Between 1974 and 1975 Italian archaeologist Paolo Matthiae from the University of Rome La Sapienza and his team discovered up to 1800 cuneiform tablets and 4700 fragments, and many thousand minor chips, representing the palace archives of the ancient city of Ebla, Syria. The city of Ebla, long known from Egyptian and Akkadian inscriptions, had been discovered by Matthiae in 1968.
Collectively, the tablets discovered at Ebla have come to be known as the Ebla tablets. Found in situ on collapsed shelves, the tablets retained many of their contemporary clay tags, by which they could be referenced by original users.
"About 80% of the tablets are written using the usual Sumerian combination of logograms and phonetic signs, while the others exhibited an innovative, purely phonetic representation using Sumerian cuneiform of a previously unknown Semitic language, which was called Eblaite. Bilingual Sumerian/Eblaite vocabulary lists were found among the tablets, allowing them to be translated. Giovanni Pettinato and Mitchell Dahood believed the Eblaite language was West Semitic, however I. J. Gelb and others believed it was an East Semitic dialect, closer to the Akkadian language. Now it is commonly accepted that Eblaite is part of the East Semitic branch of Semitic, and very close to the Akkadian language."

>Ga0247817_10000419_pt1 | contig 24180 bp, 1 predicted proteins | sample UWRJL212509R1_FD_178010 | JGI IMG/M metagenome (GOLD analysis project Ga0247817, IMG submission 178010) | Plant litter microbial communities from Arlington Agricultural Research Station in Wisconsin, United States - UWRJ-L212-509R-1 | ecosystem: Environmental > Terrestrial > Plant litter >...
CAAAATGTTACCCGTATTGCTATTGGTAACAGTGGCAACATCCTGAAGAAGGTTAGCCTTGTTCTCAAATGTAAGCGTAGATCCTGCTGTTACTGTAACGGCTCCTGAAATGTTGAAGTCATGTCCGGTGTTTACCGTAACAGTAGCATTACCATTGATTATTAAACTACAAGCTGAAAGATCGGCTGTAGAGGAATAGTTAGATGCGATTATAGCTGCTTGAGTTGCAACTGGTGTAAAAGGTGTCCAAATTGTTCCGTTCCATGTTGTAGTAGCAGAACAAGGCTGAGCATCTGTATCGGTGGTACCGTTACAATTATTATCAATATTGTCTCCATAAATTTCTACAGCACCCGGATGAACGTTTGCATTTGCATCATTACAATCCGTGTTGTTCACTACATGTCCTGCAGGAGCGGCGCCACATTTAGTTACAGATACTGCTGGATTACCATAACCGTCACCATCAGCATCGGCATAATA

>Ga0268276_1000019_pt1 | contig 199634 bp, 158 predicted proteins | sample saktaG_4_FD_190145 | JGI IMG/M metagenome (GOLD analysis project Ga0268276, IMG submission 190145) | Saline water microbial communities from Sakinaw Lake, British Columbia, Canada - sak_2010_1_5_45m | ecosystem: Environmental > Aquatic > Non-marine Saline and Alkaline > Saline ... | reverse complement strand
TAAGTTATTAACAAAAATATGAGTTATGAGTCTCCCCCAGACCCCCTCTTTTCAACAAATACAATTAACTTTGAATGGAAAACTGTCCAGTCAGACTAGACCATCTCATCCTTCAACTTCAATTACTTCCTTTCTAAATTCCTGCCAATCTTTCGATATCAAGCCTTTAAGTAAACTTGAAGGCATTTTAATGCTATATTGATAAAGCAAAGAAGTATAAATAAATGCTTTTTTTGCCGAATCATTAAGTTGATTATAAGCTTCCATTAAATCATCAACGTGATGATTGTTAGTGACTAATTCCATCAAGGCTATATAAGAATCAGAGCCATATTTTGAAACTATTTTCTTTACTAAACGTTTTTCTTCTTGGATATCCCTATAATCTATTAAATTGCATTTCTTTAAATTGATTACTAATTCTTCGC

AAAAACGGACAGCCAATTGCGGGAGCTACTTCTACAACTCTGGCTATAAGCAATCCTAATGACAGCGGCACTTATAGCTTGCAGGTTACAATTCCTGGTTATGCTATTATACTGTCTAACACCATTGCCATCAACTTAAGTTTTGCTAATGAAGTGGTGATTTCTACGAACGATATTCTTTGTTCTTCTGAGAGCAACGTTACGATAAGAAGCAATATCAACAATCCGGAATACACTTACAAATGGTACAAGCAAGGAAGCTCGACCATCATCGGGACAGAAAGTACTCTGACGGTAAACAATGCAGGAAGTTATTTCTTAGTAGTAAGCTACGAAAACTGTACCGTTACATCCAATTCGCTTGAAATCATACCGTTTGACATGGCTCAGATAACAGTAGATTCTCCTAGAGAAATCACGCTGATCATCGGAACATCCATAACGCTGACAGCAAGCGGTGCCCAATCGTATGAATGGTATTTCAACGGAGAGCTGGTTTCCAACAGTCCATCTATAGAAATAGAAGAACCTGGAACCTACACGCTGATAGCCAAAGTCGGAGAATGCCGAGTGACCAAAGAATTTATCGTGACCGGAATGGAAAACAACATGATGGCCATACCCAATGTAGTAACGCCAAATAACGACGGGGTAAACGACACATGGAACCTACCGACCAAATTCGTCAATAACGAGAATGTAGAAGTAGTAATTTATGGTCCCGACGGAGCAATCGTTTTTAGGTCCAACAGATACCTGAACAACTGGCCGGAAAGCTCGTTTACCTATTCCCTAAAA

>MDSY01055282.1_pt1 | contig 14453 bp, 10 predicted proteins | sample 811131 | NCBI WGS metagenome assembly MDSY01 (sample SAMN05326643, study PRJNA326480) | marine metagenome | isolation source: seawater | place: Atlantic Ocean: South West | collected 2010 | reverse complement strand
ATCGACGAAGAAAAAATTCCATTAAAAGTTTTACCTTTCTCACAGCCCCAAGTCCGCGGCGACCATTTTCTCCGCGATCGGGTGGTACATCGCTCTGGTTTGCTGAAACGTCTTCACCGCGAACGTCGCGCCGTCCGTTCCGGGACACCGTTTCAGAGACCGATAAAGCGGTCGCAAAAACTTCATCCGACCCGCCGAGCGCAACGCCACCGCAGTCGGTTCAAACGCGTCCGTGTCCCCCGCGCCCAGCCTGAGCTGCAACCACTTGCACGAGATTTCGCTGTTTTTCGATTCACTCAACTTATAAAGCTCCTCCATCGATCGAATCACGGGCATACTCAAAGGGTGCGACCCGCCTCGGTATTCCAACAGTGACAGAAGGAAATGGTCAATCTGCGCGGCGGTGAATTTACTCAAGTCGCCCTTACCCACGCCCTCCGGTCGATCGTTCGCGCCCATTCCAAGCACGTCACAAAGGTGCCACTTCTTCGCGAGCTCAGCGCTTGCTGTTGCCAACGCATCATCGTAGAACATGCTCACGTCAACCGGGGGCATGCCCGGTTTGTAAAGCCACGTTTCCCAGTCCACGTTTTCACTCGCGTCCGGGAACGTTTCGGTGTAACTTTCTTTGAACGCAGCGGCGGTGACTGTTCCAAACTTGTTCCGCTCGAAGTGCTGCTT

"It now appears that the building housing the tablets was not the palace library, which may yet be uncovered, but an archive of provisions and tribute, law cases and diplomatic and trade contacts, and a scriptorium where apprentices copied texts. The larger tablets had originally been stored on shelves, but had fallen onto the floor when the palace was destroyed. The location where tablets were discovered where they had fallen allowed the excavators to reconstruct their original position on the shelves: it soon appeared that they were originally shelved according to subject" (Wikipedia article on Ebla, accessed 01-12-2013).
The Ebla tablets are preserved in Syrian museums in Aleppo, Damascus, and Idlib.